Rapid coastal development, combined with population growth and global industrialisation, is placing coastal and marine environments under increasing pressure. New ports and harbours, coastal defence and climate change adaptation measures, as well as land reclamation and dredging works are imperative in order to support our existing and future economy.
Most of these projects typically go through Environmental Impact Assessments (EIAs) to identify potential environmental impacts. Mitigation is proposed as part of the EIA. The mitigation may be implemented as a standalone project or as part of an Environmental Monitoring and Management Plan (EMMP – more on that below) in some cases.
However, an EIA is usually based upon a range of assumptions about the timing and methodology of the construction works. These details are only available once the construction contract is awarded. They also keep changing throughout the course of the development in response to changing site conditions.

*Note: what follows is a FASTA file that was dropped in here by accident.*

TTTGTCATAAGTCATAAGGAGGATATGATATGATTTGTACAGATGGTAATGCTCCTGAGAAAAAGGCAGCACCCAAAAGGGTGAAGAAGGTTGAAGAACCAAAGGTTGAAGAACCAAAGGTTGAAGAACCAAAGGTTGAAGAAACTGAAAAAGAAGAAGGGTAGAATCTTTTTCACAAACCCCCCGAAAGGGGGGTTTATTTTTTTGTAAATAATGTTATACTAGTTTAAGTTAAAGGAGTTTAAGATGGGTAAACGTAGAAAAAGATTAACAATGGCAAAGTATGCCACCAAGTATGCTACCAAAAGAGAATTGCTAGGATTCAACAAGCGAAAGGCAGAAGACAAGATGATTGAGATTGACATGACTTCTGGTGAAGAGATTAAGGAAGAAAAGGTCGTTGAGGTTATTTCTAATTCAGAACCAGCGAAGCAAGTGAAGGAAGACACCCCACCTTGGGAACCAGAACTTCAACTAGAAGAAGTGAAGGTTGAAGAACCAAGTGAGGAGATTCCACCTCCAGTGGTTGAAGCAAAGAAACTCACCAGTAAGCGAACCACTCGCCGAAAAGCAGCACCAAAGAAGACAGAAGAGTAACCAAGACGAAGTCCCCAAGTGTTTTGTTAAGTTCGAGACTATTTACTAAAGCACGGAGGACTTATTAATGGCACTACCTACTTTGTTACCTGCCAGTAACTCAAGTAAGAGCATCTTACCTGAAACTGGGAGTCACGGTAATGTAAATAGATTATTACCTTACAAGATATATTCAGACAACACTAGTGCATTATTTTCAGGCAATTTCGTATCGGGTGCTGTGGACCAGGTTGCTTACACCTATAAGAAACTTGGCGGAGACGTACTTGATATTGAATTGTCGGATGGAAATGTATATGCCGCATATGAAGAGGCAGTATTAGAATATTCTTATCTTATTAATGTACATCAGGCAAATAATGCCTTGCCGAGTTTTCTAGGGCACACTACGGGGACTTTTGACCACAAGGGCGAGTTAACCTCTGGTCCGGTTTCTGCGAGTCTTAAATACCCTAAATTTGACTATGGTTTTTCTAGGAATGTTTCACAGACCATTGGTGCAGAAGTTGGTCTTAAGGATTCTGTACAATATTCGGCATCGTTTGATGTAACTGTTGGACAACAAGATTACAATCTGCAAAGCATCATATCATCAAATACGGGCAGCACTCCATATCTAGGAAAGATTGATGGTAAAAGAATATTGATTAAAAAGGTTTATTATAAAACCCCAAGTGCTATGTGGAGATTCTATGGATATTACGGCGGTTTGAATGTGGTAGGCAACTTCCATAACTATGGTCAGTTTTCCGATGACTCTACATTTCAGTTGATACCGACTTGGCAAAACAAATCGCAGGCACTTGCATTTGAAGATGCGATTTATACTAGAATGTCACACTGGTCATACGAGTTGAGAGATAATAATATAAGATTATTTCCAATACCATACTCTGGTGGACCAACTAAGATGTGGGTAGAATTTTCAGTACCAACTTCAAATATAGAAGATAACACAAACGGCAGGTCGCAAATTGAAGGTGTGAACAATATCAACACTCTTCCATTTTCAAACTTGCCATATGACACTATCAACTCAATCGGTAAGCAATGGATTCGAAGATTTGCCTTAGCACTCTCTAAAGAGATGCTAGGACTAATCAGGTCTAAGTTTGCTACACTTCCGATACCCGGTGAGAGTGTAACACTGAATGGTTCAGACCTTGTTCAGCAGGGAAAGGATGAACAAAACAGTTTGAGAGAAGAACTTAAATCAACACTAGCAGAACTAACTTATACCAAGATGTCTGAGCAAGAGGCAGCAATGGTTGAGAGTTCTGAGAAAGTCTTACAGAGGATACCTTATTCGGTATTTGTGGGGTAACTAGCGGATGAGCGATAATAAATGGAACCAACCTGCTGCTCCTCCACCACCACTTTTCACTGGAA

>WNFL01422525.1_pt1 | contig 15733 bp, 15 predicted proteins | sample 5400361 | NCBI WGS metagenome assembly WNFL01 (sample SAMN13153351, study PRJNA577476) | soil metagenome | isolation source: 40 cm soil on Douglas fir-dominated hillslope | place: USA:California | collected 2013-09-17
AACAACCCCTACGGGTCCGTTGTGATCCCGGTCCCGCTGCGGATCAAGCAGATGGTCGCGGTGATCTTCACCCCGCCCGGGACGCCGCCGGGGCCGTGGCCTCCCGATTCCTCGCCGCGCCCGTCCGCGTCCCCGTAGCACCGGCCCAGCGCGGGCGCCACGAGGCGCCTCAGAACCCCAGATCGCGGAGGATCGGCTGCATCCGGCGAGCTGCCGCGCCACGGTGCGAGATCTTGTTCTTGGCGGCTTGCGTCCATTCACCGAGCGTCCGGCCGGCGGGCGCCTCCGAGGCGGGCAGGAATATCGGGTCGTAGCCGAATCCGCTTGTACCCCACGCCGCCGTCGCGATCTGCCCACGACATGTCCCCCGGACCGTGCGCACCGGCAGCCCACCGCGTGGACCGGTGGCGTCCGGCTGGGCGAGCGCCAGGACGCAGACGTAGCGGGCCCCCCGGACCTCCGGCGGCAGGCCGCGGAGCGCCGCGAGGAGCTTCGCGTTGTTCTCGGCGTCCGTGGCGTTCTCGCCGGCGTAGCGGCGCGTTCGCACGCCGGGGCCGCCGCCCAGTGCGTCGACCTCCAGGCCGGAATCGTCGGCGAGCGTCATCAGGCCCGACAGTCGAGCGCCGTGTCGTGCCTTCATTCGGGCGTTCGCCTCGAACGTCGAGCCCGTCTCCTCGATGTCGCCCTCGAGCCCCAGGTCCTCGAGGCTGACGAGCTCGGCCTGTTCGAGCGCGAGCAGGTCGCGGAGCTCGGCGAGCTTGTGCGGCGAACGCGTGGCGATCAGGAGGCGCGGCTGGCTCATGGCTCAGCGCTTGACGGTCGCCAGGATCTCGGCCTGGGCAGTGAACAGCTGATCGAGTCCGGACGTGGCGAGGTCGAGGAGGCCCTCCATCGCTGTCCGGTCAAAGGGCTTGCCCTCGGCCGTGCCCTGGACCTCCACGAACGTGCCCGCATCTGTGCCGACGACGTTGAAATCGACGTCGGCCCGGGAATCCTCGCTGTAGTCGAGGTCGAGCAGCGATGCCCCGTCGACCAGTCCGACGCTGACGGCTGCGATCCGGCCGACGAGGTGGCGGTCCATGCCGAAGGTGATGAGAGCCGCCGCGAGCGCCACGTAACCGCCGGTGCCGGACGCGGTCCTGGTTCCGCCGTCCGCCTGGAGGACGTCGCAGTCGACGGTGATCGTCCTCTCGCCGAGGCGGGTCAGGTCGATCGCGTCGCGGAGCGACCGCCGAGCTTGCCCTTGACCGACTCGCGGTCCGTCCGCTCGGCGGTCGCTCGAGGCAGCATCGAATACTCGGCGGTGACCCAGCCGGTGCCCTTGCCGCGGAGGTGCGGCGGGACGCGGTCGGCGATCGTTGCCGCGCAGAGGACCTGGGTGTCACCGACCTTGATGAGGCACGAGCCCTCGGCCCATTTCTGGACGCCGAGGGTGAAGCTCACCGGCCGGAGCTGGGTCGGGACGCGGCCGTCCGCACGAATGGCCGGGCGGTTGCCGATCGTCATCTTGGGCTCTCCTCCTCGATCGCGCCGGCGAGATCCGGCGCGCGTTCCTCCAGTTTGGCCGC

A proactive EMMP is a tool to effectively manage and confirm that impacts of dredging, reclamation and other marine construction activities do not exceed the stipulated environmental quality objectives for the project.
The most effective EMMP approach
The international best practice approach to manage construction phase impacts from large scale marine infrastructure projects is a proactive, adaptive EMMP referred to as a Feedback EMMP. It is regarded as the most effective EMMP approach for control and mitigation of potential environmental impacts of construction in sensitive marine environments.
Key components of Feedback EMMP. © DHI
The benefits of proactive EMMP
Proactive EMMP enhances your projects in more ways than one.
Through numerical models, it can provide early warnings of impact on land reclamation activities and establish mitigation measures. It allows us to safeguard biodiversity and protect the environment. Implementing the Feedback EMMP approach directly helps to avoid costly downtime as clear dialogue is established daily. At the end of the day, it also helps to reduce clients’ exposure to public complaints associated with environmental impacts.
The ultimate goal?
To effectively manage, prevent and mitigate adverse impacts of construction and development activities on the marine environment.
Link up with us to learn how we can help you implement proactive and adaptive measures to protect the environment.
About the author
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